Byam, managing partner at the employee recognition firm The Terryberry Company, offers eight keys to successful retention:
1. Start Retaining on Day One
The first week of a new job is an extremely impressionable time, and it represents an important opportunity to build a productive and fulfilling relationship between the new employee and the business. (At Founders Bank & Trust, President Laurie Beard personally meets with every new employee and presents him or her with a Welcome Aboard award.)
2. Exhibit Continuing Confidence
Remember, says Byam, that one of the best and most motivating forms of recognition you can provide is your continuing confidence in your employees’ ability to meet new challenges. Dare to believe in them fully and keep raising the bar by coming up with new assignments that test their skills and their creativity.
3. Try to Include Significant Others
Whenever possible, involve co-workers' significant others in recognition events and other important career moments. Byam says that you'll be sending a powerful message: "We value you and your family, and we want to keep you with us."
4. Keep Asking About Goals and Aspirations
How can you know what will motivate and inspire employees if you don't ask? From time to time, take a valued employee to lunch and use the time to pose several key questions. What do you like most about your job? What is your most exciting and thrilling challenge? If you could go anywhere you wanted in this organization, where would it be?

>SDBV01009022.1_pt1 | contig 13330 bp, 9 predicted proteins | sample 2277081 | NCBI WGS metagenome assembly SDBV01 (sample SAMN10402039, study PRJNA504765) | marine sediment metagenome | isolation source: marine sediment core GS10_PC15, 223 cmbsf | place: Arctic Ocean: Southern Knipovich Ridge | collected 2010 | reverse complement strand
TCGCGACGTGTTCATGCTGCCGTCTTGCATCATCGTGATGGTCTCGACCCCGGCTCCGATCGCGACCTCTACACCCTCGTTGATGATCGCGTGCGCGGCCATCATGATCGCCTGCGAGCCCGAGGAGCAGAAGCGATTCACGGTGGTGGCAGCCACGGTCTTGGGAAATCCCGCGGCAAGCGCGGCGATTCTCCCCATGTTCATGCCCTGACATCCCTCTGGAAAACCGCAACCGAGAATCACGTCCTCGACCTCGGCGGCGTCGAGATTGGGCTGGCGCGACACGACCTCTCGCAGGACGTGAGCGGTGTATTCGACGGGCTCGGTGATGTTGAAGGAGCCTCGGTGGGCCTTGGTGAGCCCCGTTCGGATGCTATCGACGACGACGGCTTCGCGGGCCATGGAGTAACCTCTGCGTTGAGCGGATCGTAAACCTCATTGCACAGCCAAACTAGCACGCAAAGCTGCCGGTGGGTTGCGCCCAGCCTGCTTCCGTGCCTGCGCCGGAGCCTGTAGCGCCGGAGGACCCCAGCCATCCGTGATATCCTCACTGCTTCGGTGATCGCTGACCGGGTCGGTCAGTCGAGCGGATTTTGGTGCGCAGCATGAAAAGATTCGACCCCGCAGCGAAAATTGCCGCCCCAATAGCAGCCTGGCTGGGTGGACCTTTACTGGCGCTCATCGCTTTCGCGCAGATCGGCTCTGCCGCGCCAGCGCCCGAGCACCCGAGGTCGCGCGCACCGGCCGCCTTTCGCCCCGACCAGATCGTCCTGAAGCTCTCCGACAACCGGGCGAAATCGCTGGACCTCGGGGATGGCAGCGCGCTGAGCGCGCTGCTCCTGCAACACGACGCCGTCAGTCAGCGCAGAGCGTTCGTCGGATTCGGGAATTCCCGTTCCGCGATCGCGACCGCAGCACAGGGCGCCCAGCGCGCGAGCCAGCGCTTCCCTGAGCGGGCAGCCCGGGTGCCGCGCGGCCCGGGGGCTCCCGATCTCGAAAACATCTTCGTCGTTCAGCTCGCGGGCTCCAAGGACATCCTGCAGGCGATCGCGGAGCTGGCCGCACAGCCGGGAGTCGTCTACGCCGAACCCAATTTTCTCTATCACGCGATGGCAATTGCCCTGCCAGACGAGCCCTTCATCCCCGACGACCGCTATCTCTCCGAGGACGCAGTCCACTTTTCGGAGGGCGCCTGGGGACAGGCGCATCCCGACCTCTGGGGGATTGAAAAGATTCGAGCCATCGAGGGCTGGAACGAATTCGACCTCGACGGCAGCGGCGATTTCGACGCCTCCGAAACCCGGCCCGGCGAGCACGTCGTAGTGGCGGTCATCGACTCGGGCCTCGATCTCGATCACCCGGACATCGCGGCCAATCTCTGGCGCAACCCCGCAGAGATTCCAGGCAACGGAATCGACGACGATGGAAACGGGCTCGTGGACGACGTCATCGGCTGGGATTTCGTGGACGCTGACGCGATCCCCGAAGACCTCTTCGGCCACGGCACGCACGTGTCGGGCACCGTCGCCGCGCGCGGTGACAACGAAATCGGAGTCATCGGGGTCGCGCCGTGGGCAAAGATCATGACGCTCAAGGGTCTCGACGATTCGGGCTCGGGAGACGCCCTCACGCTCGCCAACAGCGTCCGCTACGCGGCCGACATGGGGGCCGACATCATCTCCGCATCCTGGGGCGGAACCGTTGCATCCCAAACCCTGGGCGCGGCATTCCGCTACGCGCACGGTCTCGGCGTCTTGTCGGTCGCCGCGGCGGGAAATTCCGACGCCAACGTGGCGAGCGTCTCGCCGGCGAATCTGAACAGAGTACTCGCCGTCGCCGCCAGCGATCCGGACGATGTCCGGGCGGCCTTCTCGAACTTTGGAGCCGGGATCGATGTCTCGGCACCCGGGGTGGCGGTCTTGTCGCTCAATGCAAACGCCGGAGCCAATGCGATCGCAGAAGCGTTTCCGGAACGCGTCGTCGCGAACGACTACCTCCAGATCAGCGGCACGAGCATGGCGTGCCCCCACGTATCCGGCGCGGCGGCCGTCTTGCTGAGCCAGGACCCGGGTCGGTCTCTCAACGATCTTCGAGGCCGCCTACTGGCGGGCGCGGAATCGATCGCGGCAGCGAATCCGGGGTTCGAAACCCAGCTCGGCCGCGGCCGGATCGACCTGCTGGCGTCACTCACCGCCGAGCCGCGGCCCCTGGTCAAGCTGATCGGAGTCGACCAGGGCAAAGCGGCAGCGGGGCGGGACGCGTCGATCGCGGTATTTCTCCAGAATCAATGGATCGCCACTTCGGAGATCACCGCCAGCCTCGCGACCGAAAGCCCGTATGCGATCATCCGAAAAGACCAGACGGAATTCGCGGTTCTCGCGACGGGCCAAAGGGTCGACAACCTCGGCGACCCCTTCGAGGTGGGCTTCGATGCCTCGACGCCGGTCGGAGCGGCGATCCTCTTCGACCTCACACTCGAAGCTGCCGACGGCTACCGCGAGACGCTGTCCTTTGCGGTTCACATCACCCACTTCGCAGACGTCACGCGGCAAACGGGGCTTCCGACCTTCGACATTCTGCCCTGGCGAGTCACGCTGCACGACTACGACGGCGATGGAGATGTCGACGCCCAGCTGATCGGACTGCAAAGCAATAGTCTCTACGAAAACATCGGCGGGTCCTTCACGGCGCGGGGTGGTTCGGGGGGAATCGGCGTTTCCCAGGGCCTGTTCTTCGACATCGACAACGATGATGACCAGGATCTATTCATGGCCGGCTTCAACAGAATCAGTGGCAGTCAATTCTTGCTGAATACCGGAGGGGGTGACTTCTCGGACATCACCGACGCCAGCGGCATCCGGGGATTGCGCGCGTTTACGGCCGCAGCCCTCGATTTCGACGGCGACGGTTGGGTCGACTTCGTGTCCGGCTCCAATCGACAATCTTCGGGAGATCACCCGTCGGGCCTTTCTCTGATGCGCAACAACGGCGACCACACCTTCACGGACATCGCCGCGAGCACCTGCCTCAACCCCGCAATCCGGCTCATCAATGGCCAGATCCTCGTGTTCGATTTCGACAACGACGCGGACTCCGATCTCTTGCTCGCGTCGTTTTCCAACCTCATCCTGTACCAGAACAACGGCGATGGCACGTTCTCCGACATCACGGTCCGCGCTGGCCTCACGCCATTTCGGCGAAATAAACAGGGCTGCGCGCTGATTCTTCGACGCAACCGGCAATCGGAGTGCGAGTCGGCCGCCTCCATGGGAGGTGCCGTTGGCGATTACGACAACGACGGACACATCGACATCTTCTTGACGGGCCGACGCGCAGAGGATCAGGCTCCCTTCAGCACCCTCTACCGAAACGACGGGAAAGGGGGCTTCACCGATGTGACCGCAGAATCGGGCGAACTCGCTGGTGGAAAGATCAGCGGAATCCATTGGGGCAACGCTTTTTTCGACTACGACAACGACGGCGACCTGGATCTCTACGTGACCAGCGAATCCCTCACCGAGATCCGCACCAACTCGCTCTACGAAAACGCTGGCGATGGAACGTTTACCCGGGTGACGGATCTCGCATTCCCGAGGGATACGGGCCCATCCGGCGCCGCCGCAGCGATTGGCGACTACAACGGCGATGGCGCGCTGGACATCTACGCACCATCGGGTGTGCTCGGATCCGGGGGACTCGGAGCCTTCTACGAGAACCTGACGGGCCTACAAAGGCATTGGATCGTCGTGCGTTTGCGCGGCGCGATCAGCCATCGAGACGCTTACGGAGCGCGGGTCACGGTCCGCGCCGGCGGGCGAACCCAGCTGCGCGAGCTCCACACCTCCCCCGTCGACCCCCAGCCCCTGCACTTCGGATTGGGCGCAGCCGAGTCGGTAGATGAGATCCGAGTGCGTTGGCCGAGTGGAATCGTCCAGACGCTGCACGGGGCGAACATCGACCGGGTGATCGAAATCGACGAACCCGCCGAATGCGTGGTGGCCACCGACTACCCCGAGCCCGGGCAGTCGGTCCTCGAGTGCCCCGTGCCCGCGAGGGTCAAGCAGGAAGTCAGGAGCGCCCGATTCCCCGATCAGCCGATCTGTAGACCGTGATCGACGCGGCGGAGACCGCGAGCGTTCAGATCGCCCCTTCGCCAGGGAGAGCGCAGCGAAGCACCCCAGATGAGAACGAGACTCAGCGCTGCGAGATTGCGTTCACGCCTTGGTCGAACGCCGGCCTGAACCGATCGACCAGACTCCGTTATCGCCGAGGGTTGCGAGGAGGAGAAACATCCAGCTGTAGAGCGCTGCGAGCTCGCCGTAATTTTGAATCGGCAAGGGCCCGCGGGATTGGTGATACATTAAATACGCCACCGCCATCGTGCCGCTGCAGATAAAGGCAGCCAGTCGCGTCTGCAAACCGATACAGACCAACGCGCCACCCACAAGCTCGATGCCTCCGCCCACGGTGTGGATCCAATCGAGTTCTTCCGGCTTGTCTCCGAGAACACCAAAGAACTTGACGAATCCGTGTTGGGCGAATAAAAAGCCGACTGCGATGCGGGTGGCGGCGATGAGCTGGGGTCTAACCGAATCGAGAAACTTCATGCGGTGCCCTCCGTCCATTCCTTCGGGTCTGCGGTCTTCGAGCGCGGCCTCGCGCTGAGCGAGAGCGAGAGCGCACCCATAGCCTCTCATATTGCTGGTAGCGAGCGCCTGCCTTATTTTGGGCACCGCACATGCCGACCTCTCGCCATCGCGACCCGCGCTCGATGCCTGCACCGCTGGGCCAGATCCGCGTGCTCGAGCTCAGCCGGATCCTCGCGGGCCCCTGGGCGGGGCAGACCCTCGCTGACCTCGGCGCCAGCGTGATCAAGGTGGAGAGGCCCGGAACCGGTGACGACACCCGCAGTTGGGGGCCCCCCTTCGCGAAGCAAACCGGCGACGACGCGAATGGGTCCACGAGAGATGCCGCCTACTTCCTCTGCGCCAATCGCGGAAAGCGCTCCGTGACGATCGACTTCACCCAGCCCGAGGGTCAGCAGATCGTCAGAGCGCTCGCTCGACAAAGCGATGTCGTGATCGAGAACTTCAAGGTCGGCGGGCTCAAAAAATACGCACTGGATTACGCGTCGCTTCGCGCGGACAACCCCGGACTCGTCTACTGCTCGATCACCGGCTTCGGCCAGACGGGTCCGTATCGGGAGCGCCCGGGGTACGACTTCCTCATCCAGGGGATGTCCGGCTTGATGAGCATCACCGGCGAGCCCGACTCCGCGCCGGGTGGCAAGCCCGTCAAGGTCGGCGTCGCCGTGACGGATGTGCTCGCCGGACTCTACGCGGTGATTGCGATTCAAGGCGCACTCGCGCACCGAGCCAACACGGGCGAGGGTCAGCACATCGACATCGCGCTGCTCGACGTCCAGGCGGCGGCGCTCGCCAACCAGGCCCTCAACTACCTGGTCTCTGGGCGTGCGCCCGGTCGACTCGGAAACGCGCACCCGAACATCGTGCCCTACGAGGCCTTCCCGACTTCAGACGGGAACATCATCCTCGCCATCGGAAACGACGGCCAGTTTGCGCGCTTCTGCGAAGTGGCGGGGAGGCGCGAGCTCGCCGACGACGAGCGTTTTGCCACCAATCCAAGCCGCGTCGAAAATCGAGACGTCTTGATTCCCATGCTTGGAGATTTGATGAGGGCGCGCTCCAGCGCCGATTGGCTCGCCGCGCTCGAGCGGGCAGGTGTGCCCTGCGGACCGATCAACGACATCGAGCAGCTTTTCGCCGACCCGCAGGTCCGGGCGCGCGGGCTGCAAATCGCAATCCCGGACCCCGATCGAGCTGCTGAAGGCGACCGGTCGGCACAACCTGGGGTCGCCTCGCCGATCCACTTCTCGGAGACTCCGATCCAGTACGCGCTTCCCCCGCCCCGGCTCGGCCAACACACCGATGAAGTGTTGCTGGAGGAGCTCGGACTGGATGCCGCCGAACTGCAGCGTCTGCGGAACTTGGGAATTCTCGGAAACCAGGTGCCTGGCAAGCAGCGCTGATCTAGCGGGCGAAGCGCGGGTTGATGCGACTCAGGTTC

5. Encourage and Reward Career Growth
Support your employees' desires to acquire new skill sets and don't miss the opportunity to acknowledge those achievements, suggests Byam. A more highly trained workforce stands a better chance of succeeding in the global marketplace.
6. Blow the Trumpet for Your People
Get the word out about successful workers and their accomplishments. Imagine how proud your employees will feel when a neighbor or buddy comments about seeing their accomplishments highlighted in the newspaper, Byam says.
7. Find Interesting and Entertaining New Ways of Saying Thanks
Make sure everybody in your organization gets to participate in the recognition experience, Byam says. In North Andover, Massachusetts, a large retirement community recently came up with a fun bingo-based recognition game. When one of their employee teams reaches a production or service goal, they reward the entire staff by launching a day-long bingo game.
8. You Get What You Reward
Want your employees to stay with your organization? Show them that their service is valued and appreciated by recognizing it, says Byam. Successful organizations build employee relationships that are fulfilling for their people and for the business.
Read more on this topic and other HR best practices at the HR Daily Advisor.